Genetically modified agriculture holds both the promise of drought- and virus-resistant crops and the peril of unraveling the natural food chain. In the current issue of Audubon, I explore the environmental effects of GMOs. From "Food Culture":
The debate over genetic engineering’s ecological dangers has been raging since farmers planted the first transgenic crops 15 years ago. Their use has since skyrocketed; today they account for a whopping 92 percent of U.S. soybean crops and more than 80 percent of corn and cotton. That means that as much as three-quarters of the processed foods in U.S. grocery stores—soda and hot dogs, bread and frozen pizza—contain ingredients from GE plants, the Grocery Manufacturers of America estimates. At the same time, polls show that most Americans prefer not to eat GE foods and support labeling of GE products, which the government doesn’t require—a bone of contention with consumer groups, activists, and some politicians. The government, for its part, hasn’t seen any significant environmental risks to date in approved plants, says Jack Okamuro, one of eight U.S. Department of Agriculture national program leaders of crop production and protection.
GE's promise is intriguing. Monsanto’s drought-tolerant corn, for instance, might withstand the drier conditions climate change is expected to cause. Then there’s the South Dakota biotech company whose cattle are resistant to mad cow disease; an “Enviropig” that produces low-phosphorous manure (which could reduce water pollution from industrial hog farms); and another pig that produces omega-3, so consumers could get their dose of heart-healthy fatty acids from bacon instead of fish oil or flaxseed.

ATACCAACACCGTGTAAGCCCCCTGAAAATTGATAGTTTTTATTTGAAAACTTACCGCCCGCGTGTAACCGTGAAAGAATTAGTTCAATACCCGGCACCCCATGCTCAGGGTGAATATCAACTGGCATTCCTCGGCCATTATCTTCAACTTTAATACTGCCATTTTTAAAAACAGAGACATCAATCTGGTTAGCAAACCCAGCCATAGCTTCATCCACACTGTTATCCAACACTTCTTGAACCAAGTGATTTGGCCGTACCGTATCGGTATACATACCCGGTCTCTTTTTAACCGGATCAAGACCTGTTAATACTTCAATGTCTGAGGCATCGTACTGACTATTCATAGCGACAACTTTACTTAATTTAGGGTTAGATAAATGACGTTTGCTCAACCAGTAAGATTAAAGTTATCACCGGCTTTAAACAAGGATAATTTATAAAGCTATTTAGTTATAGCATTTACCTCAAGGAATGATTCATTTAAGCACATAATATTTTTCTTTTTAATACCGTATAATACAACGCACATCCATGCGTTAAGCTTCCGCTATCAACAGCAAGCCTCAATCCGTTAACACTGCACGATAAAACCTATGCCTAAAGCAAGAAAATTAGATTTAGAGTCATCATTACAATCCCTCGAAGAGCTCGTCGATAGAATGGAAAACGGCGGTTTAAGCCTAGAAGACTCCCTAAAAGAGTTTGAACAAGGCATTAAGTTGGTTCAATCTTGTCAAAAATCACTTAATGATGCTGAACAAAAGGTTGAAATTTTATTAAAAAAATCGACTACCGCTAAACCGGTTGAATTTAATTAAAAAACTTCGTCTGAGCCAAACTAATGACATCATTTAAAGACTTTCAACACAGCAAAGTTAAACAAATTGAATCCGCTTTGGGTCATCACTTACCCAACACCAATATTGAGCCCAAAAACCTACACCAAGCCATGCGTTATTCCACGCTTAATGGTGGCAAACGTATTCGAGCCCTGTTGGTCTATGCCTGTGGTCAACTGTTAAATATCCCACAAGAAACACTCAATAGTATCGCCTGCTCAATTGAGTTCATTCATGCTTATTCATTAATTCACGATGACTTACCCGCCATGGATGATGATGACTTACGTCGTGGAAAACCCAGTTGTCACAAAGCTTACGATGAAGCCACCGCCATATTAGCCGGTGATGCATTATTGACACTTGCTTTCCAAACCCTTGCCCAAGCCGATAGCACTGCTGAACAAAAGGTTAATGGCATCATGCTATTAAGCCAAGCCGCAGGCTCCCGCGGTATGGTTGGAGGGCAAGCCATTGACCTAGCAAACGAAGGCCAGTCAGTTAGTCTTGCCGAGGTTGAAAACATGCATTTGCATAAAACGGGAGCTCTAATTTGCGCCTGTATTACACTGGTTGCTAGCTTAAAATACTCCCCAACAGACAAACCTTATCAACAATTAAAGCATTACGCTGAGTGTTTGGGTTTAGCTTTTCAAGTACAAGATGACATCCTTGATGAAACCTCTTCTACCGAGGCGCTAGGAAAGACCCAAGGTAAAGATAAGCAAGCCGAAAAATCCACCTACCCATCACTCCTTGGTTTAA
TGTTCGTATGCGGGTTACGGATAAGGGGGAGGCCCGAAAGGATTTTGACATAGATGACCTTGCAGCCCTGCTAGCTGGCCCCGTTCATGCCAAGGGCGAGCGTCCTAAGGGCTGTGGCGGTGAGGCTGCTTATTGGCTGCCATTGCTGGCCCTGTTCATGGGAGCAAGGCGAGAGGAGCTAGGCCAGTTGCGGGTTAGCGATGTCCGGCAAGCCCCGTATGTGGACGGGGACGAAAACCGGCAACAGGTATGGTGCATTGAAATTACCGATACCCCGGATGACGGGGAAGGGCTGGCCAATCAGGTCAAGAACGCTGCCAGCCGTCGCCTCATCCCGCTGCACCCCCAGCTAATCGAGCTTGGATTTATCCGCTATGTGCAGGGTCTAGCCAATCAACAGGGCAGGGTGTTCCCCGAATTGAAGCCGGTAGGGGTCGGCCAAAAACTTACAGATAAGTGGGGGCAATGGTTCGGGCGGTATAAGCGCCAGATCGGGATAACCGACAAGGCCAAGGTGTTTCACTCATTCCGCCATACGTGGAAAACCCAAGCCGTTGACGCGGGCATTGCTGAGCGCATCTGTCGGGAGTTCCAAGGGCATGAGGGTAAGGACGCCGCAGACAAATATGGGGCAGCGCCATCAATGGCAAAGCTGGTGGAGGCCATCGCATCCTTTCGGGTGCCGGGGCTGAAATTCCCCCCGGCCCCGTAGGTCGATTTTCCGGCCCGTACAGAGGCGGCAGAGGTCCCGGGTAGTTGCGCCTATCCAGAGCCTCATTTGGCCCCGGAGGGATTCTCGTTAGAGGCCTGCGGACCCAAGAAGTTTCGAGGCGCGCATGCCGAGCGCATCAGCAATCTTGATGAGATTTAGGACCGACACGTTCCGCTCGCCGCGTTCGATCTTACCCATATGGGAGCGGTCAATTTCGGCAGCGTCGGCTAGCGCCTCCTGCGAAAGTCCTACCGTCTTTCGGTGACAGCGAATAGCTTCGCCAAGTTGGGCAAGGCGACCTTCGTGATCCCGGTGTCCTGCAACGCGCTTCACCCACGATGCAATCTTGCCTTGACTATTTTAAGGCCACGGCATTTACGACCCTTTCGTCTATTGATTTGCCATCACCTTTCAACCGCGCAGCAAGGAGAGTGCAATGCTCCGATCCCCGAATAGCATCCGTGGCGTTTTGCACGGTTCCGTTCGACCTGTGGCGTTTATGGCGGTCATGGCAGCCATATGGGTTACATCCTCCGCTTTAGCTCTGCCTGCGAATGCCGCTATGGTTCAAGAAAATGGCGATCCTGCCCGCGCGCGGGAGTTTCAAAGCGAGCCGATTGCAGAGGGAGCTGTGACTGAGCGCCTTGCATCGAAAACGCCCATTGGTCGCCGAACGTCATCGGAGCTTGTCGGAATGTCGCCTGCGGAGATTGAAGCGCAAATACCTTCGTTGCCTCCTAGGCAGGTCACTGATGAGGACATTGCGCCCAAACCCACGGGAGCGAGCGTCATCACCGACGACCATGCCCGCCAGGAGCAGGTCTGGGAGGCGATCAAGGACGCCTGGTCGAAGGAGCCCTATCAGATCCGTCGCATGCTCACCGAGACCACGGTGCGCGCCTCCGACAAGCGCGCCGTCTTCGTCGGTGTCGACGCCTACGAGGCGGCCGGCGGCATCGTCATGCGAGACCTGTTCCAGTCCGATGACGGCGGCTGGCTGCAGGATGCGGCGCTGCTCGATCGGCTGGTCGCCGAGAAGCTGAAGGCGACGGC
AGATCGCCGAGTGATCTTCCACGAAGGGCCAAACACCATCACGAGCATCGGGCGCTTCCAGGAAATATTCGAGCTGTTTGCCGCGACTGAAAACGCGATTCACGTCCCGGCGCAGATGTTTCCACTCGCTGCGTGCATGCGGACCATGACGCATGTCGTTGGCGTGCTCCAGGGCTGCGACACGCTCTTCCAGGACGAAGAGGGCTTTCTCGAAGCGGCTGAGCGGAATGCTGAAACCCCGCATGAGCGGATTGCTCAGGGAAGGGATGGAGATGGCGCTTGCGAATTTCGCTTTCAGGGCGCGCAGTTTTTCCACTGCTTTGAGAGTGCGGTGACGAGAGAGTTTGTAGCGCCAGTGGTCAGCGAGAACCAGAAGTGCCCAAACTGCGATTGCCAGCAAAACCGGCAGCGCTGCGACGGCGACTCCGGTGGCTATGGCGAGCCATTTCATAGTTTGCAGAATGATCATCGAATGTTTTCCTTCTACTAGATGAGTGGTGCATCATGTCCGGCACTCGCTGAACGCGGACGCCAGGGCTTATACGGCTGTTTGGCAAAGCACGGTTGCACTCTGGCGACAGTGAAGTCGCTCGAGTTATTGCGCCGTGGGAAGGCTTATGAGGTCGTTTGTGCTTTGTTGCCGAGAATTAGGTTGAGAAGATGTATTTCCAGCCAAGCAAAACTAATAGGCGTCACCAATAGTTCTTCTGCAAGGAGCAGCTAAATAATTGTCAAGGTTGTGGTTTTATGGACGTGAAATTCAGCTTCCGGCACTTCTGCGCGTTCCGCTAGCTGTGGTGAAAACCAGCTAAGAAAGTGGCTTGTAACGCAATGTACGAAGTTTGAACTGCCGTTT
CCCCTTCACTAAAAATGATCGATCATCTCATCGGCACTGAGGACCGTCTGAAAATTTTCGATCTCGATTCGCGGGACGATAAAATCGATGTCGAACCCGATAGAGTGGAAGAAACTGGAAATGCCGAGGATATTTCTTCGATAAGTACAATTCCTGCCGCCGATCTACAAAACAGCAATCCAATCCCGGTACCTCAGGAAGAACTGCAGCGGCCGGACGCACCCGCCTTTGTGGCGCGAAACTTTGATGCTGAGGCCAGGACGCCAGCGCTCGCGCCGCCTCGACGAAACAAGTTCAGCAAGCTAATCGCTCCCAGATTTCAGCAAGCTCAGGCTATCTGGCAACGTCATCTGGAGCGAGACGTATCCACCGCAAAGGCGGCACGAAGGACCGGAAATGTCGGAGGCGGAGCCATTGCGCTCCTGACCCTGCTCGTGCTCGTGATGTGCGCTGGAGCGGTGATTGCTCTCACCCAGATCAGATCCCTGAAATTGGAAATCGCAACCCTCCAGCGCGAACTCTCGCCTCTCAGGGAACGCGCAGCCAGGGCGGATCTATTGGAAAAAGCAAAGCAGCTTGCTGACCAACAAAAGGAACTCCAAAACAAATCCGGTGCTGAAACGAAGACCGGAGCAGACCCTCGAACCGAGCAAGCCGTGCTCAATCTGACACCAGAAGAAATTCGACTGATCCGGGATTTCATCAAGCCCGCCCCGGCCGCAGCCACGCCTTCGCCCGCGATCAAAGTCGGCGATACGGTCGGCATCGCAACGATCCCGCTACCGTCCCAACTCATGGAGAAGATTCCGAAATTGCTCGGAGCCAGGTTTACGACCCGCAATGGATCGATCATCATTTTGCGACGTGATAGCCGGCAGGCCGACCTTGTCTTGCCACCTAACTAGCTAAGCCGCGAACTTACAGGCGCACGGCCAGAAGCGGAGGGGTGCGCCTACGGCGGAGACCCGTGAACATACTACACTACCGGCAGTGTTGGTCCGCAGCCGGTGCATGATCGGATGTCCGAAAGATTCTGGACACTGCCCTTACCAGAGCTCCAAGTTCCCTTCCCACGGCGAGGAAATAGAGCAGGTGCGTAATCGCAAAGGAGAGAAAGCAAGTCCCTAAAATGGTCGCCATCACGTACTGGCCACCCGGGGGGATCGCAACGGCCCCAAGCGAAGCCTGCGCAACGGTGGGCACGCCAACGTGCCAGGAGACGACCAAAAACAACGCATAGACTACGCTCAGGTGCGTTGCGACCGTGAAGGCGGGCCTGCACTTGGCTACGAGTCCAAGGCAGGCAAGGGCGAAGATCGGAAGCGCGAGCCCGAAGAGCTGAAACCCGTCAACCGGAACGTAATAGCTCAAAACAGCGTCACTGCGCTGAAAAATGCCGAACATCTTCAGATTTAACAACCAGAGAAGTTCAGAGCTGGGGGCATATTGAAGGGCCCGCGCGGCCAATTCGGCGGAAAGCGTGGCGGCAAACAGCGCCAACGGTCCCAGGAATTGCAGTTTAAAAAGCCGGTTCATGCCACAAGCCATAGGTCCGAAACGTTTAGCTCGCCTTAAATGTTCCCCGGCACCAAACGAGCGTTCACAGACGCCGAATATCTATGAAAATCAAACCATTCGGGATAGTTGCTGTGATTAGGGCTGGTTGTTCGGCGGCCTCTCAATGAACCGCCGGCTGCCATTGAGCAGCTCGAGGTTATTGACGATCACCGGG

Yet no one knows exactly what will happen when transgenic products are released into the environment. After decades of dependence on Roundup, an herbicide applied to transgenic crops ranging from sugar beets to cotton, it has come to light that one of the world’s most popular pesticides is lethal to amphibians. Then there’s the controversy surrounding the soil bacterium Bacillus thuringiensis (Bt), and GE sugar beets.
Now GE products that have raised concerns among activists and scientists may be nearing approval, including salmon that grow twice as fast and soybeans that can withstand multiple herbicides. Plenty is at stake—products with traits like these can take more than a decade and $100 million to bring to market.
“There’s a lot of debate about the cost and the technology and the need for new products,” says Doug Gurian-Sherman, senior scientist with the Union of Concerned Scientists. “We need to start with the bigger picture and ask, ‘Will this harm people or animals or the environment?’ ”
Click here to continue reading the story, and then come back to the blog to share your comments.